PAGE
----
By law, every fatal workplace injury or injury requiring more than 3 days off work has to be reported to the Health & Safety Executive (HSE) in a system known as RIDDOR which means the Reporting of Injuries, Disease and Dangerous Occurrences Regulations which came into force in 1996.
It is a legal requirement and the information enables the enforcing authorities to discover where and how Risks at Work arise and to investigate serious accidents. The enforcing authorities can then help and advise you on preventive action to reduce injuries, Ill Health and accidental loss in the future – much of which is uninsurable.
The RIDDOR website has full comprehensive details of an employer’s obligations but, in brief, a reportable major injury would include fractures, amputations, dislocations, loss of sight (temporary or permanent), resuscitation or exposure to a biological agent or inhalation of dangerous gases where medical treatment is required. Reportable dangerous occurrences could include collapses of equipment, explosions, electrical or gas failure causing fire but there are many more instances that have to be reported by law and which you can find out about in full on the RIDDOR website.
Keeping Records On Workplace Injuries & Accidents
Most people will be familiar with the concept of the ‘accident book’ at work and it is vital that you keep accurate paper or electronic (computer) records of accidents at work that result in injury, disease or dangerous occurrences. These records must include the date, time and location of the event, personal details of those involved and a brief description of the nature of the event and/or what occurred.
The details should then be reported to the Incident Contact Centre which was set up by the HSE to establish one central point to where all incidents could be logged. The Incident Contact Centre then passes on those details to the relevant authorities which might be the HSE themselves or your Local Authority depending on the kind of business involved.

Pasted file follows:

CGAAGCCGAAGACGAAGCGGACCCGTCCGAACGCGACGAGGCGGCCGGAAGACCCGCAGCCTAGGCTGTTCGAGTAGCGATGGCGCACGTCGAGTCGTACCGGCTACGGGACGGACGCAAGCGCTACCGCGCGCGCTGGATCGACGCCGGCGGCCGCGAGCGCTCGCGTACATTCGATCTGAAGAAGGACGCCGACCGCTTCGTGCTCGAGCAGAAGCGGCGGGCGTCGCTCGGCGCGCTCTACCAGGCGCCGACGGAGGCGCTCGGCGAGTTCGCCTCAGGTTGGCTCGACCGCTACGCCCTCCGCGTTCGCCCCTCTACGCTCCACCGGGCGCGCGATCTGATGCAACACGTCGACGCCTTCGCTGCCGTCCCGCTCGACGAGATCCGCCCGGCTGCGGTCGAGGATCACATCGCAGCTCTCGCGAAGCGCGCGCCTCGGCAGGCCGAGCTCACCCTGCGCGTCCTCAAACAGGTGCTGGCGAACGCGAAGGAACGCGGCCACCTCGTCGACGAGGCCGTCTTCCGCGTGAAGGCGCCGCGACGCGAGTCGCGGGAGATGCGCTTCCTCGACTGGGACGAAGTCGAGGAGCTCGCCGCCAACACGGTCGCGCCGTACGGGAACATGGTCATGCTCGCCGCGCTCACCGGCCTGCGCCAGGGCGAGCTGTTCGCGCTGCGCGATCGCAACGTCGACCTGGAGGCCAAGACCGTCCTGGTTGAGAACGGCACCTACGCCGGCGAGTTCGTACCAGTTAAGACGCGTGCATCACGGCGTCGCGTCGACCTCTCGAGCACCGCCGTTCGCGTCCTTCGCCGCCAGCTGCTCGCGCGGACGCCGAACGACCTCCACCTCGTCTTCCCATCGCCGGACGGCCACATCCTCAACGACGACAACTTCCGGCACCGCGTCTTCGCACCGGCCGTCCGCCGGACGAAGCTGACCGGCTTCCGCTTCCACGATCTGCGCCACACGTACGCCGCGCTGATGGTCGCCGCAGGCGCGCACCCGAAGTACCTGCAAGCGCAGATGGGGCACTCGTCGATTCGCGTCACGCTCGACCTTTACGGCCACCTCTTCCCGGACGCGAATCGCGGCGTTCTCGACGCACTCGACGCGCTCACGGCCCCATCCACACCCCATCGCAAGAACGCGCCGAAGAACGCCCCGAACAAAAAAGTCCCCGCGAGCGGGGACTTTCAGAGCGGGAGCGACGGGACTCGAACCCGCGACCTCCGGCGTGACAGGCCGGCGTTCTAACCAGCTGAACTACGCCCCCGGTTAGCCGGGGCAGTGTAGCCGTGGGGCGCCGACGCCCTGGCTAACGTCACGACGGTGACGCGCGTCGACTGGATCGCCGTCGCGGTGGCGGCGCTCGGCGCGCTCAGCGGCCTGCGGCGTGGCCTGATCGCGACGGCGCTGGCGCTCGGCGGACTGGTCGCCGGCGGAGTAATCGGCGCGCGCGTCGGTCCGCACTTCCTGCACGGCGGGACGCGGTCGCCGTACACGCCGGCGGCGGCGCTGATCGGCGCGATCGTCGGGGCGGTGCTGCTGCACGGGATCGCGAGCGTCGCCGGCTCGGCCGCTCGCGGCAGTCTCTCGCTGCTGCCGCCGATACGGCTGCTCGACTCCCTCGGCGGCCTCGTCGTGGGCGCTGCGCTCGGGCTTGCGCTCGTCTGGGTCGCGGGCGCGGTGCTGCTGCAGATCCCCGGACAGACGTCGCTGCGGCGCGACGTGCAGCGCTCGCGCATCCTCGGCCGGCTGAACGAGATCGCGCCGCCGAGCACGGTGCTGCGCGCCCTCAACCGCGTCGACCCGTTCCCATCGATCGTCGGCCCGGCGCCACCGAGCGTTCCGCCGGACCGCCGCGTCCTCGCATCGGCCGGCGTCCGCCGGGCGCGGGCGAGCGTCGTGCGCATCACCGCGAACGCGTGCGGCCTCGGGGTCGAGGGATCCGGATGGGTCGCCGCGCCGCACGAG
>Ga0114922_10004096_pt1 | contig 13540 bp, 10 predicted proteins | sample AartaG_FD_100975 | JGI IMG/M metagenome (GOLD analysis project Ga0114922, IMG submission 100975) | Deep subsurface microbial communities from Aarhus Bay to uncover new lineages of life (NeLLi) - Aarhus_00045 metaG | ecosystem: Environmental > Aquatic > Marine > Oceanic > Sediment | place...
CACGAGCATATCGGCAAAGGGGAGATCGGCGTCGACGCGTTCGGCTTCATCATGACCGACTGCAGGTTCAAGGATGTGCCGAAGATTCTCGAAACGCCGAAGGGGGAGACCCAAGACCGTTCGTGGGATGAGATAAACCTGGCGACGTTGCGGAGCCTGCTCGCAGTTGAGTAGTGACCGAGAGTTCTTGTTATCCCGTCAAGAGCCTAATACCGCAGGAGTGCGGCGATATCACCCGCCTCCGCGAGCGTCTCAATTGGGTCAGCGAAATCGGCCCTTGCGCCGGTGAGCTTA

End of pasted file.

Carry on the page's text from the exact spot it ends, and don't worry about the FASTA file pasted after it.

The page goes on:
How Do I Keep Workplace Injury Records if I’m Self-Employed?
If you are self-employed and happen to suffer an injury or experience one of the other areas that RIDDOR is concerned with, which means that you cannot work for more than 3 days, the person who owns the premises where you were working is responsible for reporting your injury so, if it does arise, you should make sure that the owner of the premises knows about their legal requirements.
If, however, you are working on your own premises and you or a member of the public is injured, or there is a dangerous occurrence or a doctor tells you that you have a work related disease or condition, you need to report it yourself.
Further details on handling workplace injuries, diseases and dangerous occurrences can be found on RIDDOR’s website where you will also find details for the Incident Contact Centre. It is also worth looking at this and related issues on the HSE’s own website.
Last Updated on 23 June 2021